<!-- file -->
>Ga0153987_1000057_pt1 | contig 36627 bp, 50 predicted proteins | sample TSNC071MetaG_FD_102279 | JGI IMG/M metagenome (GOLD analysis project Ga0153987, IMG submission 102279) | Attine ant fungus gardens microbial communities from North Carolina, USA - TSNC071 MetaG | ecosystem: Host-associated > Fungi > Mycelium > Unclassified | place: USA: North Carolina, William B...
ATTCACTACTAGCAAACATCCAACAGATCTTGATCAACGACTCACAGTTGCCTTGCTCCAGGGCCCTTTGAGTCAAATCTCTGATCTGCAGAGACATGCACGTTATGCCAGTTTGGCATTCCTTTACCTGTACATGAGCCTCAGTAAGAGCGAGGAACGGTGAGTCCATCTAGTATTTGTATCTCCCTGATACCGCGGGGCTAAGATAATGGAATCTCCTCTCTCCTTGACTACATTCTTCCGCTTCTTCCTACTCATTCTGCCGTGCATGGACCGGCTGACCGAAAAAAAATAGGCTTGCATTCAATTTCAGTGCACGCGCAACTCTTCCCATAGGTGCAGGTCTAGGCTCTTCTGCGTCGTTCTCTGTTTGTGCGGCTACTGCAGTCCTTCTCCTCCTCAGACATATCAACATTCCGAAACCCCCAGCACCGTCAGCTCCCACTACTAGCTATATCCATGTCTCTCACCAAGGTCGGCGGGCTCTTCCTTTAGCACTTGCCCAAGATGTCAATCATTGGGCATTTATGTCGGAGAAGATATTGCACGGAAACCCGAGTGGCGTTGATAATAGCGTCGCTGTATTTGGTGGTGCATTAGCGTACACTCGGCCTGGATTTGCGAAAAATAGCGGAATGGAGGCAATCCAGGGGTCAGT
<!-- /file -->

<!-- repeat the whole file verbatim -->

>Ga0153987_1000057_pt1 | contig 36627 bp, 50 predicted proteins | sample TSNC071MetaG_FD_102279 | JGI IMG/M metagenome (GOLD analysis project Ga0153987, IMG submission 102279) | Attine ant fungus gardens microbial communities from North Carolina, USA - TSNC071 MetaG | ecosystem: Host-associated > Fungi > Mycelium > Unclassified | place: USA: North Carolina, William B...
ATTCACTACTAGCAAACATCCAACAGATCTTGATCAACGACTCACAGTTGCCTTGCTCCAGGGCCCTTTGAGTCAAATCTCTGATCTGCAGAGACATGCACGTTATGCCAGTTTGGCATTCCTTTACCTGTACATGAGCCTCAGTAAGAGCGAGGAACGGTGAGTCCATCTAGTATTTGTATCTCCCTGATACCGCGGGGCTAAGATAATGGAATCTCCTCTCTCCTTGACTACATTCTTCCGCTTCTTCCTACTCATTCTGCCGTGCATGGACCGGCTGACCGAAAAAAAATAGGCTTGCATTCAATTTCAGTGCACGCGCAACTCTTCCCATAGGTGCAGGTCTAGGCTCTTCTGCGTCGTTCTCTGTTTGTGCGGCTACTGCAGTCCTTCTCCTCCTCAGACATATCAACATTCCGAAACCCCCAGCACCGTCAGCTCCCACTACTAGCTATATCCATGTCTCTCACCAAGGTCGGCGGGCTCTTCCTTTAGCACTTGCCCAAGATGTCAATCATTGGGCATTTATGTCGGAGAAGATATTGCACGGAAACCCGAGTGGCGTTGATAATAGCGTCGCTGTATTTGGTGGTGCATTAGCGTACACTCGGCCTGGATTTGCGAAAAATAGCGGAATGGAGGCAATCCAGGGGTCAGT